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A neo-Hasidic "Starter Pack"

We put together this “starter pack” (made up of lectures, interviews, and podcasts) as an alternative to solely the written word. It is meant to give a brief overview of what neo-Hasidism is/was/can be and not a comprehensive history. Our hope is that once folks are equipped with this background, they will get more out of Gashmius and can go on to do their own learning. 

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1) Neo Hasidism: Origins and Prospects

Rabbi Arthur Green

In this 2014 lecture at Middlebury College, Rabbi Green maps out a broad, yet comprehensive, outline of the history of neo-Hasidism, starting from 18th century traditional Hasidism, through 20th century Poland, and up until his own theology today. 

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2) Central Concepts in Hasidism

Rav James Jacobson-Maisels

Central to engaging with neo-Hasidism is to learning traditional Hasidic texts. Rav James takes us through three central concepts (pantheism, ayin-dekevus, and avodah b'gashmius) in short snippets that pull from primary sources and give us a taste for Hasidic text study.

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3) Reclaiming The Shekhinah (The Divine Feminine)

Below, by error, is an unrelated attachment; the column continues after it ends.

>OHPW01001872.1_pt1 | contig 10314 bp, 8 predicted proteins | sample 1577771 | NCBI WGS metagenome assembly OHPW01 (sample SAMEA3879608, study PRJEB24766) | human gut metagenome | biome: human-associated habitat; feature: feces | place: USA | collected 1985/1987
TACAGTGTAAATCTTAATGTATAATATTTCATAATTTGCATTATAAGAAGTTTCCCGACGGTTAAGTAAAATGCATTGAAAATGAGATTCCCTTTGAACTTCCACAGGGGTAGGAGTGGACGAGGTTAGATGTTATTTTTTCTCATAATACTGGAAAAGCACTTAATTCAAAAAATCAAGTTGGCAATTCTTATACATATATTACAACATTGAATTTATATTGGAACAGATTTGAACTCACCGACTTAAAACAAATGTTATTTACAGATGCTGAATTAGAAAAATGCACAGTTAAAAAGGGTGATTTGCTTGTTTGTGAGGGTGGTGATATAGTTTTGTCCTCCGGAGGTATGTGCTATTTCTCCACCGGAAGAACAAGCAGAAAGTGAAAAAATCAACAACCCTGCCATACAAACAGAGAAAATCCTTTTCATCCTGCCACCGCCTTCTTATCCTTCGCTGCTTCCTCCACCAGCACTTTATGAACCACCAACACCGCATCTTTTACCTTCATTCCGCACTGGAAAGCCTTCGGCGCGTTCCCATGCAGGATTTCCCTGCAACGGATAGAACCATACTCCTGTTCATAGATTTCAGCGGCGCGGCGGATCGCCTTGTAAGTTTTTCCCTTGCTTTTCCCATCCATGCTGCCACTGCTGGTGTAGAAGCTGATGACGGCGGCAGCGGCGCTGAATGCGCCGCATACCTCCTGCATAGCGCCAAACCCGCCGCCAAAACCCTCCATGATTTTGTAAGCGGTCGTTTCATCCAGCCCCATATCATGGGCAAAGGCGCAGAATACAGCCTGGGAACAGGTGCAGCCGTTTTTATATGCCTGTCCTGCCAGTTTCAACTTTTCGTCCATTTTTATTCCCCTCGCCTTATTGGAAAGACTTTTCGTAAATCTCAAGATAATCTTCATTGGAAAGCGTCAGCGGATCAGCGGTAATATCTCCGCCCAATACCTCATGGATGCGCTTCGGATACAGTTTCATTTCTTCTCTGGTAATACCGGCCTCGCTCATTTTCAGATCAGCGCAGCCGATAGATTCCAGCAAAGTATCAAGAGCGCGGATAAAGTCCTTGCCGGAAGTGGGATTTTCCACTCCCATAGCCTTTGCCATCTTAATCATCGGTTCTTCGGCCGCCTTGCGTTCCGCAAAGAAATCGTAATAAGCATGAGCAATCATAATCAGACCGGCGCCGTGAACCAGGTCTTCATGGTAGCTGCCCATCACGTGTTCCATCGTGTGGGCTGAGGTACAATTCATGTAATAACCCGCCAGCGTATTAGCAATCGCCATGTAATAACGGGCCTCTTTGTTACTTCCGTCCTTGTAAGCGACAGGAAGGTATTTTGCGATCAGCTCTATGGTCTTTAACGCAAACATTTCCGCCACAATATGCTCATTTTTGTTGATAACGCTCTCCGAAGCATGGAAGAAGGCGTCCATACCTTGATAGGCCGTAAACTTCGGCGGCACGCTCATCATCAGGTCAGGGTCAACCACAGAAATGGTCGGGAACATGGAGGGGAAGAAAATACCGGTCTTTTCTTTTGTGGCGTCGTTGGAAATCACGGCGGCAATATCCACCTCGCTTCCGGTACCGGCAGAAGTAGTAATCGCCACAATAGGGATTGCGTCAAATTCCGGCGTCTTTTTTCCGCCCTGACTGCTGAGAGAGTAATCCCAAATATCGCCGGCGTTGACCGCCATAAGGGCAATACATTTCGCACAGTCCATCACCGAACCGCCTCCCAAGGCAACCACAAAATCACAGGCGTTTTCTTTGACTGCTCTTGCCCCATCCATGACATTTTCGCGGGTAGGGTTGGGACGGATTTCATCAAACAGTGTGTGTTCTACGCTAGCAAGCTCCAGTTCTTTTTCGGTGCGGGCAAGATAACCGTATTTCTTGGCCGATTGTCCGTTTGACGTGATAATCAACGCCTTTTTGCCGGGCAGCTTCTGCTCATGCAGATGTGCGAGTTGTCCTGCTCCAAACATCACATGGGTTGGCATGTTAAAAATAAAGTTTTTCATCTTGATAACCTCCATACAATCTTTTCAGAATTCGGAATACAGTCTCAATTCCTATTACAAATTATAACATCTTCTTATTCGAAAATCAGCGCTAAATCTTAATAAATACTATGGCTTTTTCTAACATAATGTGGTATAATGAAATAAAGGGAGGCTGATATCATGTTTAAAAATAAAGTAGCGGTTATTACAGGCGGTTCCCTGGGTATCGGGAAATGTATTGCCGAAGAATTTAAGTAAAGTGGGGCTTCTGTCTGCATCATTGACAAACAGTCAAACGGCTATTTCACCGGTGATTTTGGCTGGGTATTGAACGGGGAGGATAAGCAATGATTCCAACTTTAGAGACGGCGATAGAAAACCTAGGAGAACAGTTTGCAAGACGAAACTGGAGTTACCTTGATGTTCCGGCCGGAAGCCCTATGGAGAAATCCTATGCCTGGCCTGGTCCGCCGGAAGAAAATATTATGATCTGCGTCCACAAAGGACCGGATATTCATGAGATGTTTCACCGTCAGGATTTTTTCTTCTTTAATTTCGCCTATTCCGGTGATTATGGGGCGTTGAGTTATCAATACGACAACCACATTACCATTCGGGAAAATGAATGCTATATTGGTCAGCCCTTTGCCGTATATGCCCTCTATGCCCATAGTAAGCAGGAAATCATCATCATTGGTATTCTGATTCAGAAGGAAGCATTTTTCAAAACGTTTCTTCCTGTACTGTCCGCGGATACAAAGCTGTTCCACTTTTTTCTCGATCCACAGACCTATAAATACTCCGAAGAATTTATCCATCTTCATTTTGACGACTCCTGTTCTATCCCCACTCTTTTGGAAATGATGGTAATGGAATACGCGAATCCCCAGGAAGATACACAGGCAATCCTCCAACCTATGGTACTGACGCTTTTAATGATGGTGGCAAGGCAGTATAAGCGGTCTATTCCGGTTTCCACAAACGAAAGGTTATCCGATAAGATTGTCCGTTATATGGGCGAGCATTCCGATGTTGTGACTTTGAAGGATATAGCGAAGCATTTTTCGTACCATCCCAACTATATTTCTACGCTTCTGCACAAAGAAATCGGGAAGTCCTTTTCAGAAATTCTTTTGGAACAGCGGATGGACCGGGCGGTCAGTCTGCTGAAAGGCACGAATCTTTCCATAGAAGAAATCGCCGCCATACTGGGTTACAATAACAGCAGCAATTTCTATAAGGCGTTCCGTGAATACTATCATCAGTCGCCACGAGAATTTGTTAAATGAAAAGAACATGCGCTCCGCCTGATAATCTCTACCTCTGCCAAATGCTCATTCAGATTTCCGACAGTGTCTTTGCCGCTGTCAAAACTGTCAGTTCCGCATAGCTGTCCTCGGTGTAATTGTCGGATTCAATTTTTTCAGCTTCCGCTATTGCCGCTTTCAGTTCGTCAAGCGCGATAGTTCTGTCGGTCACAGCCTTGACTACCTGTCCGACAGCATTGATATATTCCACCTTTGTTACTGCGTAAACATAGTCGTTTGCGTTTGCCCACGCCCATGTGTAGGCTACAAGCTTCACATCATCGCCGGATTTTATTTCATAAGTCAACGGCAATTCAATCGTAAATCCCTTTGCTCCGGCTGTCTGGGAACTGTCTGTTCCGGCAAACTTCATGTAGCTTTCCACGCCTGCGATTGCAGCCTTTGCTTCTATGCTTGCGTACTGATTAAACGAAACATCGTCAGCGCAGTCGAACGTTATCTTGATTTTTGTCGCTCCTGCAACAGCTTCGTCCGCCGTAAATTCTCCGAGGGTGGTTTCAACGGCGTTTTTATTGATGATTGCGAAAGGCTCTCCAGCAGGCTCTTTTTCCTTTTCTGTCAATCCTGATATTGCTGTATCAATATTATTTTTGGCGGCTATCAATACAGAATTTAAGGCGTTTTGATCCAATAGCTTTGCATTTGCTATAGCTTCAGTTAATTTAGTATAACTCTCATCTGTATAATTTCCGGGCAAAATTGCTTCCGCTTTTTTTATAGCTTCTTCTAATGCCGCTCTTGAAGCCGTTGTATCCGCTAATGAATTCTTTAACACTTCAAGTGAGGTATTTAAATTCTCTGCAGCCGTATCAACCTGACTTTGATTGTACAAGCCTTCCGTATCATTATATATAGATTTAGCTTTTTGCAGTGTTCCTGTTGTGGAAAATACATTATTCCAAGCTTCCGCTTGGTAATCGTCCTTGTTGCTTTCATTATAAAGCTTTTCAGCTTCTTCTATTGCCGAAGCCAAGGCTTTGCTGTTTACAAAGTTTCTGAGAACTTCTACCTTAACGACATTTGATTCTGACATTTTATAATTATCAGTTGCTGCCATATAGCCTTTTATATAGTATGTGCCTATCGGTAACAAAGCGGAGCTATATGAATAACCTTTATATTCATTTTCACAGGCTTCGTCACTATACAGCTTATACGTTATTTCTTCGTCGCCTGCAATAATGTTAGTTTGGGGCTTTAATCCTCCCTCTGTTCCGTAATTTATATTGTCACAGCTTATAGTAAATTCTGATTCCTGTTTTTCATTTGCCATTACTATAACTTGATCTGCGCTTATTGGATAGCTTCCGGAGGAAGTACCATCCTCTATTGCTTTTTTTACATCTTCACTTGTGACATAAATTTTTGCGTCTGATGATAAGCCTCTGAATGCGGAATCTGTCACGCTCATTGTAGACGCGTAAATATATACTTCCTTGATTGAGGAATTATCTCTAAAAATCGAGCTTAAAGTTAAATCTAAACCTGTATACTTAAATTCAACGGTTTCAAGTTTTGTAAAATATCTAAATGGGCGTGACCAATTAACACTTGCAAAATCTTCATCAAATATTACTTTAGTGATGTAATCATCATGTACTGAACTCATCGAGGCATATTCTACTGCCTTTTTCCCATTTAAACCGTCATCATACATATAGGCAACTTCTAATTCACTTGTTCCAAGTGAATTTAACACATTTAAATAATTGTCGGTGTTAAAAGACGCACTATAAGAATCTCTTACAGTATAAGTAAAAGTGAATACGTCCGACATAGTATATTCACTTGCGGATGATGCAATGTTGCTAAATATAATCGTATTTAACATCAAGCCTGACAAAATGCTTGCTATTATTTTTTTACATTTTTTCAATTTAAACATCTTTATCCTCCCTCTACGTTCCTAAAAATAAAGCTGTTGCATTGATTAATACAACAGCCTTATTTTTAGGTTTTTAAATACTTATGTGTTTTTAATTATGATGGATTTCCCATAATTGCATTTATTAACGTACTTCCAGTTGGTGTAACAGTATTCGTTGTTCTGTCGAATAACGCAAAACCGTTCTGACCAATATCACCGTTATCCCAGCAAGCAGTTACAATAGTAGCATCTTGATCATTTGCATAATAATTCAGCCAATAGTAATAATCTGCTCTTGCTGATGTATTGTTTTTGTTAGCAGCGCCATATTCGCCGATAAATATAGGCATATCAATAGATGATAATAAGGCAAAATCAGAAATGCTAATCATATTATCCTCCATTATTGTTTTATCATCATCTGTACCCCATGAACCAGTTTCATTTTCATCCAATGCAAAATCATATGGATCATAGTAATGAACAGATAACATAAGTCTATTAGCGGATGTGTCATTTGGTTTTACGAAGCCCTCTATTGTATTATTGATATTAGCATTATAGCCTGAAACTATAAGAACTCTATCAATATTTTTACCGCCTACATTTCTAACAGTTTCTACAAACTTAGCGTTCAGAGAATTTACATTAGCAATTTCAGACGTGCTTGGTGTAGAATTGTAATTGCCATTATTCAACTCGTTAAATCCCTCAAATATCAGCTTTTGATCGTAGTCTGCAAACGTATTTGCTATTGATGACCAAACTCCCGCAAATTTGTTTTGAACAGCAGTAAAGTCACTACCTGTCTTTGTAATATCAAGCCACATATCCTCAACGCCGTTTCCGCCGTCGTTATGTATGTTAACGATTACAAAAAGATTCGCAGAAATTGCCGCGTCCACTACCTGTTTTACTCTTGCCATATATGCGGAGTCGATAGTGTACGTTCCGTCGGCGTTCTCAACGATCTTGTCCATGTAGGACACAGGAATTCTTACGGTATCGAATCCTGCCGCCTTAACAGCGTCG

Rabbi Kohenet Jill Hammer

Rabbi Kohenet Jill Hammer is a leader in reclaiming and revealing the light of the Divine Feminine (called Shekhinah). This eight part class goes through the history of the feminine in Jewish text and liturgy.

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4) "The Rebbes and Their Modes of Davenning"

Reb Zalman Schachter-Shalomi

This video from 1985 shows Reb Zalman praying in the archetypal models of various Hasidic rebbes. This is great to see the diversity of thought among the rebbes, as well as starting to understand the type of experience one can have by tapping into relationship with the Hasidic rebbes.


5) Music in neo-Hasidism

Batya Levine

A central practice in Hasidism is the singing of niggunim, or melodies, that have the potential to put one into altered states of consciousness. Neo-Hasidism picks up on this tradition and boasts extensive library of new composers, such as Batya Levine.

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6) Spontaneous Yiddish Prayer

Rabbi Noam Lerman

This interview explores the practice of tkhines, which were traditionally recited by Ashkenazi women and "men who were like women" (this traditionally meant illiterate men, but Noam Lerman argues that this includes gender non-conforming people). Tkhines is one of the central avenues through which we can learn about the spiritual lives of non-male Hasidim, since most of their lives were not recorded and are therefore integral to a fully egalitarian neo-Hasidism.

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